10. The themes of soft and hard Cold War policies are insightfully developed in John Dower, Japan in War and Peace (New York: New Press, 1993), pp. 162-189. The outbreak of the Korean War and the signing of the San Francisco peace treaty marked the beginning of a more nominally integrated regional policy toward security.

11. Bruce Cumings, "Japan's Position in the World System," in Andrew Gordon, ed., Postwar Japan as History (Berkeley: University of California Press, 1993), p. 38. This document, Cumings notes, became the basis for NSC 13/2 in October 1948, establishing the new orientation toward the occupation in the context of the Cold War.

12. Summarized by Kenneth Pyle, The Japanese Question: Power and Purpose in a New Era, 2d ed. (Washington: AEI Press, 1996), p. 25.

13. Ibid., p. 21.

14. Ibid., p. 28.

15. Nukazawa Kazuo, "The Japanese Economy: From World War II to the New Century," Japan Echo 25, no. 2 (1998): www.japanecho.co.jp/docs/html/250208.

16. Ibid.

17. "Prime Minister Ikeda's Campaign Speech for the Upper House of the Diet" ("Hitozukuri" Enzetsu), Sengo Nihon Kyoiku Shiryo Shusei 7 (Tokyo: Sanichi Shobo, 1983), pp. 62-63, trans. James Vardaman, in Edward R. Beauchamp and James M. Vardaman Jr., eds., Japanese Education since 1945: A Documentary Study (Armonk, N.Y.: M.E. Sharpe, 1994), pp. 154-155.

18. Laura E. Hein, "Growth vs. Success: Japan's Economic Policy in Historical Perspective," pp. 114-115; and J. Victor Koschmann, "Intellectuals and Politics," p. 412, both in Andrew Gordon, ed., Postwar Japan as History (Berkeley: University of California Press, 1993).

19. Adapted from Carol Gluck, "The Past in the Present," in Andrew Gordon, ed., Postwar Japan as History (Berkeley: University of California Press, 1993), p. 75 n.

20. Slavoj Zizek, The Ticklish Subject: The Absent Centre of Political Ontology (London: Verso, 2000), pp. 90-91.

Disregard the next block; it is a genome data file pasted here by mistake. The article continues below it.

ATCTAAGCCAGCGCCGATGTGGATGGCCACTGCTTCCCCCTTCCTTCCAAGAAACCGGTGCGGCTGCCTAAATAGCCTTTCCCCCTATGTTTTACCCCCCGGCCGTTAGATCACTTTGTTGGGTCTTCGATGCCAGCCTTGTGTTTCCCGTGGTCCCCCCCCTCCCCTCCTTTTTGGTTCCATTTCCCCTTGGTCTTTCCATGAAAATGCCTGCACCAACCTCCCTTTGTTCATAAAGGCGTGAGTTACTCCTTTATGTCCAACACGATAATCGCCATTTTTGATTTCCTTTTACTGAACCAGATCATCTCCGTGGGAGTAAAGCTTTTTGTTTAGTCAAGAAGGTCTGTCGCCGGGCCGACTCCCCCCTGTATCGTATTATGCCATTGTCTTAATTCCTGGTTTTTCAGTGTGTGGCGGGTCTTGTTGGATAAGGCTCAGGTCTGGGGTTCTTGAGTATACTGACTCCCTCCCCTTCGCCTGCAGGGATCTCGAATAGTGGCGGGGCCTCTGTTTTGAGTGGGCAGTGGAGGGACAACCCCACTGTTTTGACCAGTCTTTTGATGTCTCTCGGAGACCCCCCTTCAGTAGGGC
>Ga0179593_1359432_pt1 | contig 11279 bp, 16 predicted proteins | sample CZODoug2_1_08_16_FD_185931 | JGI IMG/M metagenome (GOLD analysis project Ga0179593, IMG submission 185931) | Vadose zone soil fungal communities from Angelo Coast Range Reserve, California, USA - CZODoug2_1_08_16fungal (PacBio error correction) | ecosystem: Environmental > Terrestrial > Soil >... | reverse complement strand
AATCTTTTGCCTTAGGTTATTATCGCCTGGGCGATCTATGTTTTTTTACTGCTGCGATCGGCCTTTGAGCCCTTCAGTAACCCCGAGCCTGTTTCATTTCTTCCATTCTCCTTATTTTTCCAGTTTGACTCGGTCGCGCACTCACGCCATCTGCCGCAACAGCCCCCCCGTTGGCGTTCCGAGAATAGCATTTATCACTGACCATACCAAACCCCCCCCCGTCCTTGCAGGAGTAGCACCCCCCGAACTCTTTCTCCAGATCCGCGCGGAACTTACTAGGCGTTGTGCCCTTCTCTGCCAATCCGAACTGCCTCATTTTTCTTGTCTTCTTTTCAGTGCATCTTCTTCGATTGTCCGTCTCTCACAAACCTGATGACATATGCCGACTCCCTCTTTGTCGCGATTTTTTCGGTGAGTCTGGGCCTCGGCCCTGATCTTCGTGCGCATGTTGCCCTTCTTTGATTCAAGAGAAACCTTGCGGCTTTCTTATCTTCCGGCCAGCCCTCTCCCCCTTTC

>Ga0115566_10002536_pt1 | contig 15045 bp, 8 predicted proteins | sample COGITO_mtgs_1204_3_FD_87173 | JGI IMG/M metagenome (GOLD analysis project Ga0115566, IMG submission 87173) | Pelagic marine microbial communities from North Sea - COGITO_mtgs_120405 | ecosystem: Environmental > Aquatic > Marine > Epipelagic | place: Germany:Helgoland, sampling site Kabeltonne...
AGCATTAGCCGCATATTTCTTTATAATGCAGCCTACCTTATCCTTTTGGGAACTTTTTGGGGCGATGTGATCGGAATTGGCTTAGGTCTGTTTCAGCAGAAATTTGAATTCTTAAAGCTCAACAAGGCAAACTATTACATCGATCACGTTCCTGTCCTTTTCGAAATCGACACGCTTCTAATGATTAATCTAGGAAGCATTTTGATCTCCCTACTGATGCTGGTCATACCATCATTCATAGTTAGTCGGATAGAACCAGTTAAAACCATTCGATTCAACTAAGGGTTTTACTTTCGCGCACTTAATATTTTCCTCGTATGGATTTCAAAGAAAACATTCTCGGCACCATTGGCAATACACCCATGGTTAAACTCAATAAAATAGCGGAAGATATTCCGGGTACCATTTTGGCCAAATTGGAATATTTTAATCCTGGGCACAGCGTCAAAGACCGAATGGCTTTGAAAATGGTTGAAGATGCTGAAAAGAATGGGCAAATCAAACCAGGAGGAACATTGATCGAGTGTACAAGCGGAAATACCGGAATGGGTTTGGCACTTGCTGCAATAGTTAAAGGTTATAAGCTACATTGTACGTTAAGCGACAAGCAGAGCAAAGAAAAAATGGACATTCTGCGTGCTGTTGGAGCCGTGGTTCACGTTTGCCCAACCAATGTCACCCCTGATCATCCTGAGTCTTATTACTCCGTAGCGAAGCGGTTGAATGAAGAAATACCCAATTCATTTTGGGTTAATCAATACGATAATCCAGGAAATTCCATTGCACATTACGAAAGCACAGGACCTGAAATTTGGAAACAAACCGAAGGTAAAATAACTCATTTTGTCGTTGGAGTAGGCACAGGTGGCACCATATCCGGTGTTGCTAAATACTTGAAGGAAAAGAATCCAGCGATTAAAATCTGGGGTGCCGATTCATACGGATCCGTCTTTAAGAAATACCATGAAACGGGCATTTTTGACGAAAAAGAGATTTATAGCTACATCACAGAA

21. Maruyama, note 2, p. 147.

22. Zizek, pp. 90-91.

23. The full text of "The Image of the Desired Japanese" (Kitai sareru ningenzo) was first published in Asahi Shimbun Yukan, January 11, 1965, p. 3. I borrow the title of this document from Plazer, note 24, because there the passive verb kitai sareru is literally rendered as desired. Other citations from the "Image" text are borrowed from Vardaman's translation in Beauchamp and Vardaman, note 17, pp. 164-167. Vardaman uses the Ministry of Education's 1966 version of the document.

24. Horio Teruhisa, Educational Thought and Ideology in Modern Japan: State Authority and Intellectual Freedom, trans. and ed, Steven Plazer (University of Tokyo Press, 1988), pp. 158-159.

25. Sourifu kouhoushitsu (Prime minister's office public information bureau), ed., "Kokumin seikatsu" ("People's lives"), Youron chousa (Public opinion research) 30, no. 10 (1998): 29, 51-52.

26. H. D. Harootunian, "Visible Discourses/Invisible Ideologies," in Masao Miyoshi and H. D. Harootunian, eds., Postmodernism and Japan (Durham, N.C.: Duke University Press, 1989), pp. 78-86.

27. Named after Maekawa Haruo, former Bank of Japan governor, the report's general aim was to stimulate domestic demand to "transform the Japanese economic structure into one oriented toward international coordination." See report of the Advisory Group on Economic Structural Adjustment for International Harmony (Tokyo, 1986), p. 2.

28. "Outline of the Five Year Plan for a Better Quality of Life" (Tokyo: Economic Planning Agency, 1992), in Nippon 1993 Business Facts and Figures (Tokyo: JETRO, 1993), p. 3.

29. Marie Thorsten, "Once upon a TIMSS: American and Japanese Narrations of the Third International Mathematics and Science Study," Education and Society 18, no. 3 (2000): 45-76.

30. Yamazaki Masakazu, "Kao no nai nihonjin" (Faceless Japanese), Jiyu (December 1971): pp. 44-45.

31. Oe Kenzaburo, Japan, the Ambiguous, and Myself: The Nobel Prize Speech and Other Lectures (Tokyo: Kodansha International, 1995), p. 54.

32. Amaya Naohiro, "Japan as a Merchant Nation," Japan Echo 22, special issue, "Japan's View of the World" (1995); reprinted from Japan Echo 7, no. 2 (1990); abr. and trans. from "Choninkoku, Nihon' tedai no kurigoto," Bungei Shunju, March 1990.

33. Amaya Naohiro, "Japan as a Merchant Nation," ibid., pp. 93-94.

34. Ibid., p. 95.

35. Introduction to special issue "Japan's View of the World," Japan Echo 22 (1995): 9.

Marie Thorsten*

* English Department, College of Liberal Arts, University of Tokyo, Tokyo, Japan; e-mail: thorsten@hotmail.com